Fake iTunes gift certs could make for a sad Black Friday

Tomorrow is Black Friday–the official kick off of the holiday shopping frenzy here in the United States, and a day where every business in the world seems to run some sort of special deal to lure shoppers in. Malware developers are looking to get in on some of the Black Friday action as well.

The Sophos Naked Security blog reports that there are fake iTunes gift certificates being distributed via email which are actually malware-laden file attachments. The prospect of a free $50 to spend shopping on iTunes is a compelling deal for rabid Black Friday shoppers.

Given the economic malaise that continues to drag on around the world, it is easy to see why people might jump at this bait any time. When you mix it in with the avalanche of emails advertising Black Friday bargains, and the expectation that a few retailers will have awesome deals worth fighting for, it is even easier to understand why many might click on a file attachment that promises $50 to spend on iTunes.

I have paraphrased the basic guidance from Sophos–which was paraphrased from USA Today–to help you avoid suspicious or malicious Black Friday deals:

Protect Your Information

Legitimate businesses–at least reputable, respectable companies worthy of doing business with–will not ask you to share sensitive data via email, or with a link in an unsolicited email message. Any message that directs you to type your username, password, credit card or bank account numbers, Social Security number, or any other personal or sensitive information should be treated with suspicion.

Beware False Urgency

As long as there have been email spam and phishing scams, attackers have used urgency as a tactic to make people act. Think twice (or three or four times) before you click on any link or open any file attachment on an email message that implores you to act now. Generally, this is nothing more than a ploy to get you to act quickly before your common sense kicks in.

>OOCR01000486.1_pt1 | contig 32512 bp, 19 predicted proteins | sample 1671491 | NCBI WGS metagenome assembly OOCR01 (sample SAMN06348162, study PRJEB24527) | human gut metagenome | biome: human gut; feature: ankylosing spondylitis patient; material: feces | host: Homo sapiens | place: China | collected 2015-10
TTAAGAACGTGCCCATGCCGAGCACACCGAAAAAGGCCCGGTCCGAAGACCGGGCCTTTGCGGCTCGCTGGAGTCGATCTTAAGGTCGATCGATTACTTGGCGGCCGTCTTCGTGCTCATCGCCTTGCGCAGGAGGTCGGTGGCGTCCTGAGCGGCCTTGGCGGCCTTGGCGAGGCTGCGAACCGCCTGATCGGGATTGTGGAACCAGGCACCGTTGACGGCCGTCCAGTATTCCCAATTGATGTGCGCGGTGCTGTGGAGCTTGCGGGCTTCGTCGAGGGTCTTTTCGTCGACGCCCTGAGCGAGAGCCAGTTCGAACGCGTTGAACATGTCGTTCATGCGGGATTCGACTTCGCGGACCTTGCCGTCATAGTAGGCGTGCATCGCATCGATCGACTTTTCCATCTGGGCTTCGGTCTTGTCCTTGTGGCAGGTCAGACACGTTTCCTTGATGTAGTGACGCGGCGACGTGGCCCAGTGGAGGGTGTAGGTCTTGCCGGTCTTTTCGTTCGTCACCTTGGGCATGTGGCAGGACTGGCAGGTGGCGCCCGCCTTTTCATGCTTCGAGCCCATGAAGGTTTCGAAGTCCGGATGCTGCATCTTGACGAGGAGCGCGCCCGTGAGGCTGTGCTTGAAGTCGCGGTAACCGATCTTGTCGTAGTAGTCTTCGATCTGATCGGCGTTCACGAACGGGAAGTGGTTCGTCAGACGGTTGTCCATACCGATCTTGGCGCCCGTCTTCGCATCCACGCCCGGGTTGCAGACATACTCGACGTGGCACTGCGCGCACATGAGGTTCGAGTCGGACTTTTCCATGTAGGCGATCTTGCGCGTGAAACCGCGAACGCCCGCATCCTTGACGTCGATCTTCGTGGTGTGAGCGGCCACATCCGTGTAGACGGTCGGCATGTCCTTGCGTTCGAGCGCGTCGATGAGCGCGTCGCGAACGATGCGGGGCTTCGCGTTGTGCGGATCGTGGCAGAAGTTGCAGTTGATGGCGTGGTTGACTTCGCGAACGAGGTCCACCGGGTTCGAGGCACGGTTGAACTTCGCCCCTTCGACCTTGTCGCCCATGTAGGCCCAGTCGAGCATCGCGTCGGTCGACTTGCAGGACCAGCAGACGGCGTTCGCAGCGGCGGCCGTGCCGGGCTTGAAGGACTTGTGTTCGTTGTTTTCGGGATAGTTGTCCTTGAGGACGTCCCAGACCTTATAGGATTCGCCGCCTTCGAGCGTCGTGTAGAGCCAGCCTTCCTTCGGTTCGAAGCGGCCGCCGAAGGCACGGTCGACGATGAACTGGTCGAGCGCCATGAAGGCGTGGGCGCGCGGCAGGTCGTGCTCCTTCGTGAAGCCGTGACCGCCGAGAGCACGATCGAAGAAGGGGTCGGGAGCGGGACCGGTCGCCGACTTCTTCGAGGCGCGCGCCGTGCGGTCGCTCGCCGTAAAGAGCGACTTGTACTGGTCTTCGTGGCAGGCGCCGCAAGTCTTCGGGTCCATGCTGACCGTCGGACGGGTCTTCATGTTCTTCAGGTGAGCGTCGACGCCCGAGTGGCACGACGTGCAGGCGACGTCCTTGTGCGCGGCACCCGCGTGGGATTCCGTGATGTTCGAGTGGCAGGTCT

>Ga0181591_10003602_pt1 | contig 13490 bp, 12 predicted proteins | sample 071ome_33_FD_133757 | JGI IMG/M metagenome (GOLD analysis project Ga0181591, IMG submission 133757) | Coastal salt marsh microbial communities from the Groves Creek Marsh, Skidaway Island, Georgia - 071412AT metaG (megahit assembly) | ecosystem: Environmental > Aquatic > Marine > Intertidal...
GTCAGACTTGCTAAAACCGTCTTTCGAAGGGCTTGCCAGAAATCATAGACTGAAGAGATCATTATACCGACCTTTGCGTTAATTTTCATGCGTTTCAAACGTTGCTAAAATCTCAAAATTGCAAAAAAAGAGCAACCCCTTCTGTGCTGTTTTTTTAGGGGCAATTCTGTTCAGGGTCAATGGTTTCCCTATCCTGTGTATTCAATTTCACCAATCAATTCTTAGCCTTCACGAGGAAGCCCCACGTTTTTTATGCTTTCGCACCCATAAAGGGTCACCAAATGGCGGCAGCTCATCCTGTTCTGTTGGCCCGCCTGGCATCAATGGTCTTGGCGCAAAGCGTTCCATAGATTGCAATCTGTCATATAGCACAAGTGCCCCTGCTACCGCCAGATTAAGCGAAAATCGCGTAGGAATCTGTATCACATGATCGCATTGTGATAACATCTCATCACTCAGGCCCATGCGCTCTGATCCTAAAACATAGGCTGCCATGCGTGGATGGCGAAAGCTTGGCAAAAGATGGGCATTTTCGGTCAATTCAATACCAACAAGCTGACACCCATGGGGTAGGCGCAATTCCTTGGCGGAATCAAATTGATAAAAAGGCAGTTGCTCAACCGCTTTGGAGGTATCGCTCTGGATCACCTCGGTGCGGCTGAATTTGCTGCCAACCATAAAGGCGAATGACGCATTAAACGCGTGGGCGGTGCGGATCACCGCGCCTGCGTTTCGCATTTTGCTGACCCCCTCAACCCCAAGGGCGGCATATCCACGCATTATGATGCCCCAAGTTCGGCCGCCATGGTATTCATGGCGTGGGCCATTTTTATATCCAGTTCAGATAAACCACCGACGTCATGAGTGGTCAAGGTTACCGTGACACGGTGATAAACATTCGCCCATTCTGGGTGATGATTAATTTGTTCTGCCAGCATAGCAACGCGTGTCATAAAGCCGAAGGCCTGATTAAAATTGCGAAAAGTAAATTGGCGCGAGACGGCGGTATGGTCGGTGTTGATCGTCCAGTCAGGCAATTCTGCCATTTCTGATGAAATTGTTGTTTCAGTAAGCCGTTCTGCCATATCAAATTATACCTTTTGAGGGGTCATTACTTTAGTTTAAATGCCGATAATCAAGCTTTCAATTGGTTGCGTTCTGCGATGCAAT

Don’t Trust Everyone

Another common tactic as old as email spam is to have the spam or phishing message come from someone you know. It may be that someone you know has been infected, and a virus or worm has infiltrated their contacts to send out messages to everyone they know in order to propagate the threat, or it may just be a case of a spam or phishing message that has spoofed the “From” information of the message to make it appear as if it is from someone you know. Either way, if it seems weird or out of character, it probably is. Don’t click a link or open a file attachment that seems suspicious just because it appears to be from someone you know.

Enjoy your Thanksgiving. If you’re one of the dedicated, intrepid shoppers who will venture out for Black Friday bargains, have fun. Just don’t be in such a hurry to get a great deal that you let down your guard and end up compromising your PC.

Would you recommend this article?


Thanks for taking the time to let us know what you think of this article!
We'd love to hear your opinion about this or any other story you read in our publication.

Jim Love, Chief Content Officer, IT World Canada

Featured Download

Featured Articles

Cybersecurity in 2024: Priorities and challenges for Canadian organizations 

By Derek Manky As predictions for 2024 point to the continued expansion...

Survey shows generative AI is a top priority for Canadian corporate leaders.

Leaders are devoting significant budget to generative AI for 2024 Canadian corporate...

Related Tech News

Tech Jobs

Our experienced team of journalists and bloggers bring you engaging in-depth interviews, videos and content targeted to IT professionals and line-of-business executives.

Tech Companies Hiring Right Now